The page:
At my hotel, which caters to businesses, conferences, and social events, they ran out of beer, which apparently happens all the time. According to one of my Venezuelan contacts, there was a beer run during the Christmas holidays where domestic and imported beers were scarce, creating something similar to the Prohibition era where Venezuelan citizens would buy beer from bootleggers for a premium price. Also, the news about the lack of toilet paper is true. I saw massive lines that wrapped around a block; people queuing to enter the grocery store to buy basic goods. At the mall, some stores had healthy inventories; others had virtually nothing to sell. If you do not have dollars, how are you going to import goods? I was told by a contact that GE has an excess of bolivares, however, they cannot exchange them to dollars. So they are investing in Venezuelan real estate—in essence, betting on a different future.

We have already seen this movie. Soviet Union communism collapsed under its own tutelage, Mao Zedong’s communism deviated from Marxism and embraced capitalism, and Cuban style socialism has kept Cuba 60 years behind, making them a bona fide failed state. These political blind faith socialist experiments did not work before; they will not work today; and, they will not have success in the future. President Maduro and the Bolivarian Revolution are fighting against history, precedence, patterns, and statistics. It is a suicide battle, with Venezuelans citizens affected the most.

Right now, the movie in Venezuela is closely reaching its climax. The situation escalated when Leopoldo Lopez, the architect of the Youth Day protests, turned himself in to Venezuelan authorities on February 18th. President Maduro views Mr. Lopez as a threat; Mr. Leopoldo Lopez is a Harvard-educated leader and the former mayor of Chacao, an upper-middle class district in East Caracas. President Maduro, on the other hand, used to be a bus driver and is now President of the Bolivarian Republic of Venezuela. Hugo Chavez handpicked President Maduro. Years ago, Maduro was sent to Cuba for two years of training; brainwashed by the Castro regime on anti-Americanism and centralized socialism. That is essentially his resume.

Hours after the initial protests of February 12th, the government issued an arrest warrant against Leopoldo Lopez, accusing him of inciting violence and being responsible for the students' death. Lopez made a brave and courageous decision, handing himself over to the police despite being innocent. Currently, Lopez is jailed, waiting to hear his official charges. Sadly for Lopez, it appears as if he is destined to become another victim of a Kafkaesque rule of law, charged without evidence.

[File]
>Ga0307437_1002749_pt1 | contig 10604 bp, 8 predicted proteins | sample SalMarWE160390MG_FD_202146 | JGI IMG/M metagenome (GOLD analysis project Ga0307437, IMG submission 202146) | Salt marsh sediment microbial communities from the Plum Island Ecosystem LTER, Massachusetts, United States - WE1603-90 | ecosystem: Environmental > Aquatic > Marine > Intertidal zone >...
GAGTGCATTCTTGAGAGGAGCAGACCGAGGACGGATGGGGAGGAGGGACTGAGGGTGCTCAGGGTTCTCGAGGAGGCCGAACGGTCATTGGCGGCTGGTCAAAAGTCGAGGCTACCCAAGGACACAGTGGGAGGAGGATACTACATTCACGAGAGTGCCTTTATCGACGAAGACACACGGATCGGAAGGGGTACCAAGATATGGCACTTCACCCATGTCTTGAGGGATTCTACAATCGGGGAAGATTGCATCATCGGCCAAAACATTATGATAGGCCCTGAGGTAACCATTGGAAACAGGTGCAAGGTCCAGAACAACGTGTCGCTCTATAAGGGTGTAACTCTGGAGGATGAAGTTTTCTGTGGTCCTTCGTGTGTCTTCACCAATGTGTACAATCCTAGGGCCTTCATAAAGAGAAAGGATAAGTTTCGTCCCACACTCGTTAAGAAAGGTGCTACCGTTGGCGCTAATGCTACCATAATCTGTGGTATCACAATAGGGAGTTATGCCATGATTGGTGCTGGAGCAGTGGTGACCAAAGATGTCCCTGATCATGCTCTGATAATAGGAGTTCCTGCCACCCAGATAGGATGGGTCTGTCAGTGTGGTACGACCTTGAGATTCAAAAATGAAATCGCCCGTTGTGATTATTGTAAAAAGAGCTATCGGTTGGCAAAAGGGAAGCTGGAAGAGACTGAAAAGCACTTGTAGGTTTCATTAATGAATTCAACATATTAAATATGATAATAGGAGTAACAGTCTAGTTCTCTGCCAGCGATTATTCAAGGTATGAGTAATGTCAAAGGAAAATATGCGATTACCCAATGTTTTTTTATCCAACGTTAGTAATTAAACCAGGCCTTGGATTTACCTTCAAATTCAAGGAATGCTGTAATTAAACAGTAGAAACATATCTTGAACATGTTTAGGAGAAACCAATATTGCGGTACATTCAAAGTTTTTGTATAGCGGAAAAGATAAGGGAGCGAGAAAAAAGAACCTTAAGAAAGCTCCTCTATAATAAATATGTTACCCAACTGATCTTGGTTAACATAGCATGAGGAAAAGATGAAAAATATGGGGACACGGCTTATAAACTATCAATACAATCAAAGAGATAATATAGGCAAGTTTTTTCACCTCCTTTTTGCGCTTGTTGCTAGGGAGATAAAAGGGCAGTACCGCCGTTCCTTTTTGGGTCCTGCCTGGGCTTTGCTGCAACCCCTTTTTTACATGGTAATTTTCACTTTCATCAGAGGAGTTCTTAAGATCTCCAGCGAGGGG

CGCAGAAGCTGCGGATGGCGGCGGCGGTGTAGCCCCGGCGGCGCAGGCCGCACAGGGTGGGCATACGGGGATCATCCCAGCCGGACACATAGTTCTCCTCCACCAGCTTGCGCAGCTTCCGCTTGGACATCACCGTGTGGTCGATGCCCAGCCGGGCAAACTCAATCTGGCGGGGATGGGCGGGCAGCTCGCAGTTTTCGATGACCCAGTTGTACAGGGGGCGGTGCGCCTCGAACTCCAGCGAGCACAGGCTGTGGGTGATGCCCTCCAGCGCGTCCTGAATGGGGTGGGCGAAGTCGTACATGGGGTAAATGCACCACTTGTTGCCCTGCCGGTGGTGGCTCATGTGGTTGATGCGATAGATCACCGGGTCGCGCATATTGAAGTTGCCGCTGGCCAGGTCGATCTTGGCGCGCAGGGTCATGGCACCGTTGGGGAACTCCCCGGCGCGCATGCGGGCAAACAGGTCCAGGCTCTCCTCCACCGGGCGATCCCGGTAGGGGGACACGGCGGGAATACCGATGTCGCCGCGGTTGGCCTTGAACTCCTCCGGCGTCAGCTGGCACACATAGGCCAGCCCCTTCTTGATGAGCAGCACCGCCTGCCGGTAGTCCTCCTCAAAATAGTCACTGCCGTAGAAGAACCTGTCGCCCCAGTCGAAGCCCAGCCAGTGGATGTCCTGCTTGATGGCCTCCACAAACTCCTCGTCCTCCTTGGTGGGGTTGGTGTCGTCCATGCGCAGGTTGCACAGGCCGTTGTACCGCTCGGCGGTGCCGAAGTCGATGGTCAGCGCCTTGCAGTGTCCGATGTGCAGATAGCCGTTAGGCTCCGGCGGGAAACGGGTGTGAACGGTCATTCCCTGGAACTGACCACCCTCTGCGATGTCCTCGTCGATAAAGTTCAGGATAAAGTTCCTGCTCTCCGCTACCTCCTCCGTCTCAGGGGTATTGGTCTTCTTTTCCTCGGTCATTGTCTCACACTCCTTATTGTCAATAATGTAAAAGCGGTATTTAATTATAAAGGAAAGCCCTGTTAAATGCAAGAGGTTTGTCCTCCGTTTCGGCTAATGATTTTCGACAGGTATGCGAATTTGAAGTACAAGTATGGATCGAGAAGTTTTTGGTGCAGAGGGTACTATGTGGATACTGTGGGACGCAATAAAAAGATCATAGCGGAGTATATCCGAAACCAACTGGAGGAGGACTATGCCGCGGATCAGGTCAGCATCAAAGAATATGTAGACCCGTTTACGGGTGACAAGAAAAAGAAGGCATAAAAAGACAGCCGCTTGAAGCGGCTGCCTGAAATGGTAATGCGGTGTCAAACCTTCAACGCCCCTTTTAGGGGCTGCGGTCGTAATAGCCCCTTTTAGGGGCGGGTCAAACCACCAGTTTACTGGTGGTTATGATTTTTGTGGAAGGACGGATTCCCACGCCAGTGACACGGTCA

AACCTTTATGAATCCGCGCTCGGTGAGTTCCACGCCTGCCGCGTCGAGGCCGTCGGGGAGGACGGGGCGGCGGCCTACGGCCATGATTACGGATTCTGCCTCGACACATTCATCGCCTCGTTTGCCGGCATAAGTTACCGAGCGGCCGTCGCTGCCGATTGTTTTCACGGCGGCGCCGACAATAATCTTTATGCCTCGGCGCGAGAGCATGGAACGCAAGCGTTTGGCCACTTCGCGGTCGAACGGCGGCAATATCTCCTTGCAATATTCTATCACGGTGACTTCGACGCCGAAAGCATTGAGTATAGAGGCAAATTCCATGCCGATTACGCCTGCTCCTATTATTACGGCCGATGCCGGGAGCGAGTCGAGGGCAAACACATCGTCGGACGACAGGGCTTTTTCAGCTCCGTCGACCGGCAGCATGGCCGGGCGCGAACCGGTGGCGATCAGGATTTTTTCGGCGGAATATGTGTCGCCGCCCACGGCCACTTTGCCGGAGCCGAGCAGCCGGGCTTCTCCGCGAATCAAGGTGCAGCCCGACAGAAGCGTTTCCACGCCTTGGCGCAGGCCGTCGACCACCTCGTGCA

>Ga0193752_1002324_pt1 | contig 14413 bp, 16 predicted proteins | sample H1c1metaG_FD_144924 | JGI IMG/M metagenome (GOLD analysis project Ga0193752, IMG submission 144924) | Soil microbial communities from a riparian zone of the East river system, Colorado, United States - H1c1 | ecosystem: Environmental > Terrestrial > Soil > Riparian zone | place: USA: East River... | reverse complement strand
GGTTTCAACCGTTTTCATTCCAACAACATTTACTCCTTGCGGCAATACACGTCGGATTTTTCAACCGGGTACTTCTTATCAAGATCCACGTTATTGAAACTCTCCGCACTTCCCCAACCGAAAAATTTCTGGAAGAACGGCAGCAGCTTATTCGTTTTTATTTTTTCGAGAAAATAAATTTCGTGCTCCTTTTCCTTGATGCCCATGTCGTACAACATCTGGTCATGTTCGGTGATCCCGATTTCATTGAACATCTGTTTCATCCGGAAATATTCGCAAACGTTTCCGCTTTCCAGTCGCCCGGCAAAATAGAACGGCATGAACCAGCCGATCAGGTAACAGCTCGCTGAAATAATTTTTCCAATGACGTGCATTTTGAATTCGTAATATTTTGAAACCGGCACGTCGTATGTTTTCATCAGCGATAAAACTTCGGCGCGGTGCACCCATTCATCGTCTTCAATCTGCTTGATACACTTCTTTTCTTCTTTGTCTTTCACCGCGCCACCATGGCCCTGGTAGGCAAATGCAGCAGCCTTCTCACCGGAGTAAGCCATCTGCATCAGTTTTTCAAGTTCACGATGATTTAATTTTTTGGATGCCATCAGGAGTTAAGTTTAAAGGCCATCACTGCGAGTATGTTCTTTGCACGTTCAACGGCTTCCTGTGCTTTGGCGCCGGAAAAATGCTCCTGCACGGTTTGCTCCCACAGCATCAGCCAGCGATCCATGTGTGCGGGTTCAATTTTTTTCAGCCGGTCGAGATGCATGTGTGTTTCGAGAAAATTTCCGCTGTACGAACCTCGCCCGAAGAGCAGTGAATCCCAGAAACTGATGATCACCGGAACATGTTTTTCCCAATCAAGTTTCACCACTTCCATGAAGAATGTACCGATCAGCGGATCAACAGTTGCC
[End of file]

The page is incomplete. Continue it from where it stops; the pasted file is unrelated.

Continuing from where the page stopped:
Every day during my stay in Caracas, there were protests. Rumors swirled that a coup d’ etat was on the horizon; some even said it was hours away. It did not happen and I think it is unlikely that it will happen soon. As of today, the student protesters are not relenting, they still gather in masses chanting for change. Venezuela’s opposition does not want the country to be isolated and quasi-governed under the web of Cuba. Ukraine’s protestors fought against Russian influence and their desire to be more aligned with the West and the European Union. On opposite sides of the globe, both countries are fighting similar battles, demanding change.

Venezuelans are fighting a battle for human rights: freedom of speech, freedom of press, security, fair elections, and most importantly, the right to opportunity. But Latin American nations are not proactive in their support towards the protesters, excluding former Colombian President Uribe; the other leaders have been more or less silent. Where is Brazil, the apparent leader of the Latin American region? Argentina and Ecuador have made their position clear: full support in favor of President Maduro—no surprise there. How about the United States? Secretary of State John Kerry has declared that he and the administration are very concerned, but to what extent?

Venezuelans around the world have appeared to unite, with mini-protests in Medellin, Bogota, Barcelona, Madrid, Miami, Los Angeles, Tenerife, Chicago, Beirut, San Diego, Montevideo, Sydney, and Dubai. It is not enough. Ukrainian protesters were brave enough and appear to have changed the political powers by force and resilience, but it came at a large cost—at least 100 people died in the clashes between the protesters and the government forces. Currently in Venezuela ten protesters have died, and more than a hundred have been injured. Will more blood have to be shed? It seems when it comes to real change, diplomacy and communication without much world pressure are ineffective tools. But if there was more international support, more pressure from not only journalists, academics, politicians, analysts, but pressure and concern from all people, then maybe Venezuela could have a fighting chance for change. The path to change is bloody and harsh, but Venezuela is not alone.

Oscar Montealegre is a Los Angeles-based Diplomatic Courier Contributor specializing in Latin American markets, finance, economics, and geopolitics. He holds an MA in International Relations, a BA in Journalism, and a Certificate in International Trade and Commerce.

Photo: andresAzp (cc).

About
Oscar Montealegre
:
Oscar Montealaegre is Diplomatic Courier’s Latin America Correspondent and the Founder of Kensington Eagle, an investment firm that specializes in private companies and real estate in the U.S. and Colombia.
The views presented in this article are the author’s own and do not necessarily represent the views of any other organization.